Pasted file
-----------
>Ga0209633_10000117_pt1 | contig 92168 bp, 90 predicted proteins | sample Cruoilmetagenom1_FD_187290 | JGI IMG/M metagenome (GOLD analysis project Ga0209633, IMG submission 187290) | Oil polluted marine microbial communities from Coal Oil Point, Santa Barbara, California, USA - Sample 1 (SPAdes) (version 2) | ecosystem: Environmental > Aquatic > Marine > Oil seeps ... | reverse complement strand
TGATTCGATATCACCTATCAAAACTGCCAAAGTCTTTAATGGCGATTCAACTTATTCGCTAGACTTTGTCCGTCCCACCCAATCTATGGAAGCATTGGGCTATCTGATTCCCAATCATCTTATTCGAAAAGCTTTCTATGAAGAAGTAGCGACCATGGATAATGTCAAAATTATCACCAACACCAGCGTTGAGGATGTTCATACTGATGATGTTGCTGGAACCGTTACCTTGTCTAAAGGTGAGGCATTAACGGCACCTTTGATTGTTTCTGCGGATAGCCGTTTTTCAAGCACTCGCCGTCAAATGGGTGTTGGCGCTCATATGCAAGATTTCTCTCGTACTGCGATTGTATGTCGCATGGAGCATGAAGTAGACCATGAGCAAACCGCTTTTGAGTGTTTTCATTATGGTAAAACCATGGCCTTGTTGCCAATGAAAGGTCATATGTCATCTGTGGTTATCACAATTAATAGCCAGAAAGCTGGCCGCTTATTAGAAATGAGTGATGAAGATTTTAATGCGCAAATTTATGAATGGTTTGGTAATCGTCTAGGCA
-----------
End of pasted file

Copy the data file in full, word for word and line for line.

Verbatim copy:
>Ga0209633_10000117_pt1 | contig 92168 bp, 90 predicted proteins | sample Cruoilmetagenom1_FD_187290 | JGI IMG/M metagenome (GOLD analysis project Ga0209633, IMG submission 187290) | Oil polluted marine microbial communities from Coal Oil Point, Santa Barbara, California, USA - Sample 1 (SPAdes) (version 2) | ecosystem: Environmental > Aquatic > Marine > Oil seeps ... | reverse complement strand
TGATTCGATATCACCTATCAAAACTGCCAAAGTCTTTAATGGCGATTCAACTTATTCGCTAGACTTTGTCCGTCCCACCCAATCTATGGAAGCATTGGGCTATCTGATTCCCAATCATCTTATTCGAAAAGCTTTCTATGAAGAAGTAGCGACCATGGATAATGTCAAAATTATCACCAACACCAGCGTTGAGGATGTTCATACTGATGATGTTGCTGGAACCGTTACCTTGTCTAAAGGTGAGGCATTAACGGCACCTTTGATTGTTTCTGCGGATAGCCGTTTTTCAAGCACTCGCCGTCAAATGGGTGTTGGCGCTCATATGCAAGATTTCTCTCGTACTGCGATTGTATGTCGCATGGAGCATGAAGTAGACCATGAGCAAACCGCTTTTGAGTGTTTTCATTATGGTAAAACCATGGCCTTGTTGCCAATGAAAGGTCATATGTCATCTGTGGTTATCACAATTAATAGCCAGAAAGCTGGCCGCTTATTAGAAATGAGTGATGAAGATTTTAATGCGCAAATTTATGAATGGTTTGGTAATCGTCTAGGCA